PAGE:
The movie theater business has been under pressure all year. The stocks of all major exhibitors have taken a hit due to a weaker box office, feeding fears people will stay home more often to enjoy entertainment alternatives like Netflix. The wildly popular streaming service has many companies considering a subscription offering.

This summer, start-up MoviePass -- owned by Helios & Nathanson -- dropped its nearly unlimited service to just $9.95 per month (and only $89.95 for a year-long commitment), which is only slightly higher than the current industry average ticket price of $8.93. Most theater operators seemed unsure of whether to embrace or fight the unproven upstart. But earlier this month, Cinemark (NYSE:CNK) unveiled its Cinemark Movie Club offering, with its own set of features and benefits.

Teenagers watch a movie and eat popcorn in a movie theater.

Image source: Getty Images.

The Cinemark Movie Club

The Cinemark Movie Club costs $8.99 per month and offers:

  • One 2D ticket to any movie you want per month
  • Unused tickets will roll over to the next month, so if you don't attend a movie one month, next month you can bring a date
  • Ability to reserve seats in advance with no fees
  • 20% discount on concessions

CEO Mark Zoradi touted the program as the result of extensive consumer research into subscription services, "both in and outside of the entertainment industry". 

At first glance, $8.99 for one movie per month doesn't exactly seem comparable to MoviePass, which gives subscribers access to one movie every day. The discount on concessions is a nice twist, but anyone can see that the value of Cinemark Movie Club doesn't even come close to matching the competition ...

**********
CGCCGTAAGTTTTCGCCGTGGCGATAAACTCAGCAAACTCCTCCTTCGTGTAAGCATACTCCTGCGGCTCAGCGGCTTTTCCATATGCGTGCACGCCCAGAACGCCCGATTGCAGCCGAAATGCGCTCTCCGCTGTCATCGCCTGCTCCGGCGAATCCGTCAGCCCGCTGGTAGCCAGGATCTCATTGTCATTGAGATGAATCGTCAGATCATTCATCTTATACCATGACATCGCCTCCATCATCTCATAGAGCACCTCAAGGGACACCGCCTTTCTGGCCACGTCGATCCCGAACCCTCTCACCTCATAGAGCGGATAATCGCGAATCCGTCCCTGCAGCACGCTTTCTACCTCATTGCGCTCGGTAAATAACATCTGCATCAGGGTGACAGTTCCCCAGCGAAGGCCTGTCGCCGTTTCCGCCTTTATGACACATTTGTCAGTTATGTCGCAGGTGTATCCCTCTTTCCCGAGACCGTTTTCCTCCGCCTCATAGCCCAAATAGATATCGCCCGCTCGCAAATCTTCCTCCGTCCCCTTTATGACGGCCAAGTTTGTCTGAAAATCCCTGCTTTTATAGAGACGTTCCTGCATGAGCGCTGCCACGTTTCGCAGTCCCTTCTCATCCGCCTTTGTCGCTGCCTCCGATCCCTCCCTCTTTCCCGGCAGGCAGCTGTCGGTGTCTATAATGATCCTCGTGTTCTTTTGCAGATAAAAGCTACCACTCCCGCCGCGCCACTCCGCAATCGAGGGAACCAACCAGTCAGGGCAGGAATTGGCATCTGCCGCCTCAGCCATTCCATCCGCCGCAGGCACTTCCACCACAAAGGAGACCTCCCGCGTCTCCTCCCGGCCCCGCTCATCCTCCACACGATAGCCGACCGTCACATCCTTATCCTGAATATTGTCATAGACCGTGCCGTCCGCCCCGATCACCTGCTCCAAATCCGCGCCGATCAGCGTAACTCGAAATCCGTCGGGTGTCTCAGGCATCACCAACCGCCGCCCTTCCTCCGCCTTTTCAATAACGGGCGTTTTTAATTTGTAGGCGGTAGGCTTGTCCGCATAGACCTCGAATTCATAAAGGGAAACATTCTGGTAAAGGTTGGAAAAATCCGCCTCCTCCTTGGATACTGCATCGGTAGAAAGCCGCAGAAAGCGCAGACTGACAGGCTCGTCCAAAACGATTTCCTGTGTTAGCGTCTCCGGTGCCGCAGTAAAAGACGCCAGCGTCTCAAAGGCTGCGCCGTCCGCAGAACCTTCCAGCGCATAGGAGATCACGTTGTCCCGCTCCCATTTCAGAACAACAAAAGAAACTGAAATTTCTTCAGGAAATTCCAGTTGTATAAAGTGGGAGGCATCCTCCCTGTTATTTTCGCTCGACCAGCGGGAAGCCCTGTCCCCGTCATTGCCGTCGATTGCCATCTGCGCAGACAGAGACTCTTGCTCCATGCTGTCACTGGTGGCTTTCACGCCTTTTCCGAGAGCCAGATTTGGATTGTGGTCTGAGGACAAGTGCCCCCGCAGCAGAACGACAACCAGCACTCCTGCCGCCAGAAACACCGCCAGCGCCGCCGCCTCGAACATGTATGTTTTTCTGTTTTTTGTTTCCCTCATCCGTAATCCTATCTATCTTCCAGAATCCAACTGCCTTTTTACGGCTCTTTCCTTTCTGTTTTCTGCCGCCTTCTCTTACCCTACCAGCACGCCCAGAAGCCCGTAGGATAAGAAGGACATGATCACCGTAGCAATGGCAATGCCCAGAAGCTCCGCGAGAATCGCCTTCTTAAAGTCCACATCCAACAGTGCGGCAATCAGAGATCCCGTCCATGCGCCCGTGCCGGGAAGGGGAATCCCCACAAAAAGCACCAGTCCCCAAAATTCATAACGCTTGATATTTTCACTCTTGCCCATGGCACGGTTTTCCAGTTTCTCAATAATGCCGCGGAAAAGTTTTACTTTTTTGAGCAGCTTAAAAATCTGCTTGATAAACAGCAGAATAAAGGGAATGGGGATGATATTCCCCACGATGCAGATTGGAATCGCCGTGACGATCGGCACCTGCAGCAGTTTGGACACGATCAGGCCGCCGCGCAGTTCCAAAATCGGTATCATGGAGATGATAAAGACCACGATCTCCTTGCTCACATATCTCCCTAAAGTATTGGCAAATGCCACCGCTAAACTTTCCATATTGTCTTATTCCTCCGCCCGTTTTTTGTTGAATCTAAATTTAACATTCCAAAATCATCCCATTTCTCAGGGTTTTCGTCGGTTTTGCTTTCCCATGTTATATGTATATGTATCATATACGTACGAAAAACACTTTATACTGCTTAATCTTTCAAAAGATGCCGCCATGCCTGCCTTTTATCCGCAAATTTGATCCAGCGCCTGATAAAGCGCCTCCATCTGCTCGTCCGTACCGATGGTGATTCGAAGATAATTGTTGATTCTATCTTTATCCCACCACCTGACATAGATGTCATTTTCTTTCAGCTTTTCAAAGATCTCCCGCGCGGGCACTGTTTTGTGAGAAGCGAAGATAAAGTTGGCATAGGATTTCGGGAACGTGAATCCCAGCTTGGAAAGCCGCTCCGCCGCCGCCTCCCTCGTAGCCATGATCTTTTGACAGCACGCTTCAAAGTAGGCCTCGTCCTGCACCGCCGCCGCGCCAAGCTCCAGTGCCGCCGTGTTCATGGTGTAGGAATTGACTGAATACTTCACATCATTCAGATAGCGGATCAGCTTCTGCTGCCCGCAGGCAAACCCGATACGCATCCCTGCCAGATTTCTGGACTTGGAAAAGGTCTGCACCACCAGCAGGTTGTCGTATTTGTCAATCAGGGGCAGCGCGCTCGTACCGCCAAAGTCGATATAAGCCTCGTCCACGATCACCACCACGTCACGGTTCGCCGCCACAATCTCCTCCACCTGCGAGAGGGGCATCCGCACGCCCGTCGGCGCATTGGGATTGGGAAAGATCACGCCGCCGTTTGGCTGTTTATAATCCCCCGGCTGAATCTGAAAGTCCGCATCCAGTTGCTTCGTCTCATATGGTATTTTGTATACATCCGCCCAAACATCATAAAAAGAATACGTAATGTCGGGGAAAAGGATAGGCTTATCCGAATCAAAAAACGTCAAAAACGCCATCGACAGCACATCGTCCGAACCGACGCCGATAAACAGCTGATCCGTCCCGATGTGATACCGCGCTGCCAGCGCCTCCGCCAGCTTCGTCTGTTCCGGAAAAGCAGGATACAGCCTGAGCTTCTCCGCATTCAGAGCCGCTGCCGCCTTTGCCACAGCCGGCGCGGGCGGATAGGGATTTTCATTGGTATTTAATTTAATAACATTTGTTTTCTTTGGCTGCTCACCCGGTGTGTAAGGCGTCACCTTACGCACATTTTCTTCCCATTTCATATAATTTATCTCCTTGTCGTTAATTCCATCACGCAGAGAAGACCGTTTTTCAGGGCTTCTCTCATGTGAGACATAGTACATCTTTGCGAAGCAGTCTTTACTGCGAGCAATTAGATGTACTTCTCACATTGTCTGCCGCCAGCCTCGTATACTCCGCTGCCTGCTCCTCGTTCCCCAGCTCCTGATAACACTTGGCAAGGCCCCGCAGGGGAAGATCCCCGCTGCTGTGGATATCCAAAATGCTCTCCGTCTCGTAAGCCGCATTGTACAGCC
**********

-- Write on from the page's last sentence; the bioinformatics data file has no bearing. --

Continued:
... but I think it actually does.

More competitive than you think

Before you shrug off Cinemark's offering, consider these points: First, the average ticket price in 80% of Cinemark's footprint is higher than $8.99 (even though the company's average domestic ticket was $7.71 over the past nine months), so on that basis, you're getting a deal, especially since you can carry over unused credits. Second, the average moviegoer only sees 5.3 movies per year. In order to get value out of an unlimited subscription like MoviePass, it would require the average moviegoer to more than double their normal movie attendance.

The business rationale for subscription services, such as gym memberships, is that people eventually normalize their behavior, decreasing their usage of a service over time. So unless you're a movie nut and see more than 12 movies per year, Movie Club's value is actually on par with MoviePass, especially with the 20% discount on concessions. In fact, if you aren't going to go more than once per month, it's a better deal than MoviePass' monthly rate.

But is it better for Cinemark?

Cinemark can definitely benefit from Movie Club, but as far as I can tell, only if it meaningfully increases traffic. While Cinemark's average ticket was $7.71 for the first nine months this year, I would assume most Movie Club members would mostly attend peak price showtimes (higher than $8.99), so let's call the effect on ticket revenue a wash.

However, chains generate the bulk of their profits from concessions, which are extremely high-margin. Cinemark's concession gross margin was 84% last quarter, with average domestic concession revenue of $4.48 per patron. A 20% discount at the popcorn stand would decrease gross margin dollars about 25%, from $3.76 per patron to $2.87. 

However, this doesn't account for the fact that a) Cinemark may attract moviegoers that would have otherwise attended another local theater; b) it can gather valuable customer data which it can leverage for future discounts and offers; and c) since customers pre-pay, Cinemark can use the money earlier to buy back stock or invest in growth.

Will it work?

Cinemark's Movie Club release seems like a smart strategy. There's just one thing that bothers me -- I don't see why the other major theater chains can't replicate this service. That means one of the company's goals -- to take market share away from other chains -- would have zero effect. If all of the chains end up offering some sort of subscription plan, the ultimate result will be lower prices across the industry. That means theater chains must hope that subscriptions increase box office attendance overall, and with each trip to the theater, a corresponding purchase at the concession stand to boost profits.

Billy Duberstein owns shares of Helios & Matheson North America and Netflix. The Motley Fool owns shares of and recommends Netflix. The Motley Fool has a disclosure policy.